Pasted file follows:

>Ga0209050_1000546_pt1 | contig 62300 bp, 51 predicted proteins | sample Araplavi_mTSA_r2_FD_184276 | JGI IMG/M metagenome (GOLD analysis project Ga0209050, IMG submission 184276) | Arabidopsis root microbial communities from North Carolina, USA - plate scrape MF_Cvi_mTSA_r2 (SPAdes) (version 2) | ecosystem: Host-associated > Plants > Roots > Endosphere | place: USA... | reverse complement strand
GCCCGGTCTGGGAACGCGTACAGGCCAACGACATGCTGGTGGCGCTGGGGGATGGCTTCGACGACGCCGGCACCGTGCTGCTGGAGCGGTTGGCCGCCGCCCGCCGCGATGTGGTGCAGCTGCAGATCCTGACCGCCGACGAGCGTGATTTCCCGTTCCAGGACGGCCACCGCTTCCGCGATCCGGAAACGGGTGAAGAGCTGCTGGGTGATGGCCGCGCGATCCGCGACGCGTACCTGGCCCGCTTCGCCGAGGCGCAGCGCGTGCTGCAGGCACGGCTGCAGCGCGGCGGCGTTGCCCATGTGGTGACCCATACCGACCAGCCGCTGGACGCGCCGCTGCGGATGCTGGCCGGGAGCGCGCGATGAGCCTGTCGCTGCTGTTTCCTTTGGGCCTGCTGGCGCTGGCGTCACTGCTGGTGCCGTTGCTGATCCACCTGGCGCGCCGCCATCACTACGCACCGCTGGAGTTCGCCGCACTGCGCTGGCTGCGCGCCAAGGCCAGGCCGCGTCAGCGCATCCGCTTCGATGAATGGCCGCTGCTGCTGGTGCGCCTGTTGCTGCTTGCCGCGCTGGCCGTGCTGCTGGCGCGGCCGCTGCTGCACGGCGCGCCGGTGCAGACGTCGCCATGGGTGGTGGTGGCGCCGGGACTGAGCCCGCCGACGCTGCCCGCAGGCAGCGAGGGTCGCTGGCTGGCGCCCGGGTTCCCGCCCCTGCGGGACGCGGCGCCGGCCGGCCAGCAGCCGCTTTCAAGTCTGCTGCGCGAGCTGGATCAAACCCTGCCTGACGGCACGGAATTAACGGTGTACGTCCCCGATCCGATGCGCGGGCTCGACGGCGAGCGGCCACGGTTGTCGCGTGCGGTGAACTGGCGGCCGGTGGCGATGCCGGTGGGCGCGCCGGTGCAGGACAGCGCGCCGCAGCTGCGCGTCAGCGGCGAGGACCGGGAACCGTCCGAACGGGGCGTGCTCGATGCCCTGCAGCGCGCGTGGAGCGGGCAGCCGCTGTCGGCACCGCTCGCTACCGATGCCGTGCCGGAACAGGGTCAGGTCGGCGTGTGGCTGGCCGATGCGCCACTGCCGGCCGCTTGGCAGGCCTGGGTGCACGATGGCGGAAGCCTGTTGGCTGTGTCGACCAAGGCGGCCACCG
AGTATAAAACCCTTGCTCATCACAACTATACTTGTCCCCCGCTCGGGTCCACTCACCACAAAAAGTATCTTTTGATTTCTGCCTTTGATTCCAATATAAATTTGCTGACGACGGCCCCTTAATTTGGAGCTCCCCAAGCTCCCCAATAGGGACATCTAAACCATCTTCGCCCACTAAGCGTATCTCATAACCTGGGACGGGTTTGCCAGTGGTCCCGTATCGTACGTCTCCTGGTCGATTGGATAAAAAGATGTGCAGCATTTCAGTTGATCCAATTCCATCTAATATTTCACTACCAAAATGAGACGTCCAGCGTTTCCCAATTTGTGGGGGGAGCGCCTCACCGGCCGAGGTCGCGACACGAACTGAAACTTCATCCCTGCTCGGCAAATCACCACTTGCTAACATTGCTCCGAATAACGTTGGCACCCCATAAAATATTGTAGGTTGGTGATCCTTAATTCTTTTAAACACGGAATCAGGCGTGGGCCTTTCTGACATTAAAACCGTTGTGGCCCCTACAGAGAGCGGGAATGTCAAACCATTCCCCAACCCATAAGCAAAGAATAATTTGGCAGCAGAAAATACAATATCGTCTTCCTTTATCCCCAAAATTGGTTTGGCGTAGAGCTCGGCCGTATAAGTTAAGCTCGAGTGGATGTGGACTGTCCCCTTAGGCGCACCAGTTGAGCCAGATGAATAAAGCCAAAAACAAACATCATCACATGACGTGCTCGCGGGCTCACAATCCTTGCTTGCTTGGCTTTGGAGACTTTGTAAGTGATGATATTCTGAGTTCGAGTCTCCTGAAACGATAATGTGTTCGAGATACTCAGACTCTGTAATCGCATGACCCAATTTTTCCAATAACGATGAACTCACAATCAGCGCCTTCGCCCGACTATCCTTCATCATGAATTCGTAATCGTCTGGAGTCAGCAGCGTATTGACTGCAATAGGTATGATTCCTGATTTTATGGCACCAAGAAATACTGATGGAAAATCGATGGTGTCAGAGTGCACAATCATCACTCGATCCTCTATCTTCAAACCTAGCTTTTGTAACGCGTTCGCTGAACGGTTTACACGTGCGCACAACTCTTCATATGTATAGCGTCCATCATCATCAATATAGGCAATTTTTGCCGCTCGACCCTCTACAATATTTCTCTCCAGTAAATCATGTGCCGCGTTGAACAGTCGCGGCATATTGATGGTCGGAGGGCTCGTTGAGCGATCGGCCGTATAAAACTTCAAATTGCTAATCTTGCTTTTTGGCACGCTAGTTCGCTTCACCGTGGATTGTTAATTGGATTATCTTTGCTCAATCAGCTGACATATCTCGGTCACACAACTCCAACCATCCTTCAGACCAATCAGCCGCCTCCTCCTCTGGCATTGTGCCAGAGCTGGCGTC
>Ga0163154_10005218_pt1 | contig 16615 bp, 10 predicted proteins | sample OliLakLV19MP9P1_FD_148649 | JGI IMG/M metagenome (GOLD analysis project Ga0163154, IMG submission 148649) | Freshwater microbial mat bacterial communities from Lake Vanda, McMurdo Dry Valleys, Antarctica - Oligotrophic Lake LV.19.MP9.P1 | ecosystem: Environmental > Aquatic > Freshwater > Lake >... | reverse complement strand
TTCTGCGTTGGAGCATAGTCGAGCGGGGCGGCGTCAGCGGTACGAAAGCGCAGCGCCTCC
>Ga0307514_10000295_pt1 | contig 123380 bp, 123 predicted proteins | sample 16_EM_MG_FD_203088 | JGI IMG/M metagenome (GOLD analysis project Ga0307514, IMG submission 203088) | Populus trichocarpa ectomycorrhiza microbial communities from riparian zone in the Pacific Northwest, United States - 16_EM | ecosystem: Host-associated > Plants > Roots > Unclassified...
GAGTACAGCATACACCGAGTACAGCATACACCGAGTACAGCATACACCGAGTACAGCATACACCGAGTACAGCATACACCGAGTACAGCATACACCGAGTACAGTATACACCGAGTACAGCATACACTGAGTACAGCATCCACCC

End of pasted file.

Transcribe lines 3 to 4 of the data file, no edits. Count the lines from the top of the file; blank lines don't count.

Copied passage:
AGTATAAAACCCTTGCTCATCACAACTATACTTGTCCCCCGCTCGGGTCCACTCACCACAAAAAGTATCTTTTGATTTCTGCCTTTGATTCCAATATAAATTTGCTGACGACGGCCCCTTAATTTGGAGCTCCCCAAGCTCCCCAATAGGGACATCTAAACCATCTTCGCCCACTAAGCGTATCTCATAACCTGGGACGGGTTTGCCAGTGGTCCCGTATCGTACGTCTCCTGGTCGATTGGATAAAAAGATGTGCAGCATTTCAGTTGATCCAATTCCATCTAATATTTCACTACCAAAATGAGACGTCCAGCGTTTCCCAATTTGTGGGGGGAGCGCCTCACCGGCCGAGGTCGCGACACGAACTGAAACTTCATCCCTGCTCGGCAAATCACCACTTGCTAACATTGCTCCGAATAACGTTGGCACCCCATAAAATATTGTAGGTTGGTGATCCTTAATTCTTTTAAACACGGAATCAGGCGTGGGCCTTTCTGACATTAAAACCGTTGTGGCCCCTACAGAGAGCGGGAATGTCAAACCATTCCCCAACCCATAAGCAAAGAATAATTTGGCAGCAGAAAATACAATATCGTCTTCCTTTATCCCCAAAATTGGTTTGGCGTAGAGCTCGGCCGTATAAGTTAAGCTCGAGTGGATGTGGACTGTCCCCTTAGGCGCACCAGTTGAGCCAGATGAATAAAGCCAAAAACAAACATCATCACATGACGTGCTCGCGGGCTCACAATCCTTGCTTGCTTGGCTTTGGAGACTTTGTAAGTGATGATATTCTGAGTTCGAGTCTCCTGAAACGATAATGTGTTCGAGATACTCAGACTCTGTAATCGCATGACCCAATTTTTCCAATAACGATGAACTCACAATCAGCGCCTTCGCCCGACTATCCTTCATCATGAATTCGTAATCGTCTGGAGTCAGCAGCGTATTGACTGCAATAGGTATGATTCCTGATTTTATGGCACCAAGAAATACTGATGGAAAATCGATGGTGTCAGAGTGCACAATCATCACTCGATCCTCTATCTTCAAACCTAGCTTTTGTAACGCGTTCGCTGAACGGTTTACACGTGCGCACAACTCTTCATATGTATAGCGTCCATCATCATCAATATAGGCAATTTTTGCCGCTCGACCCTCTACAATATTTCTCTCCAGTAAATCATGTGCCGCGTTGAACAGTCGCGGCATATTGATGGTCGGAGGGCTCGTTGAGCGATCGGCCGTATAAAACTTCAAATTGCTAATCTTGCTTTTTGGCACGCTAGTTCGCTTCACCGTGGATTGTTAATTGGATTATCTTTGCTCAATCAGCTGACATATCTCGGTCACACAACTCCAACCATCCTTCAGACCAATCAGCCGCCTCCTCCTCTGGCATTGTGCCAGAGCTGGCGTC
>Ga0163154_10005218_pt1 | contig 16615 bp, 10 predicted proteins | sample OliLakLV19MP9P1_FD_148649 | JGI IMG/M metagenome (GOLD analysis project Ga0163154, IMG submission 148649) | Freshwater microbial mat bacterial communities from Lake Vanda, McMurdo Dry Valleys, Antarctica - Oligotrophic Lake LV.19.MP9.P1 | ecosystem: Environmental > Aquatic > Freshwater > Lake >... | reverse complement strand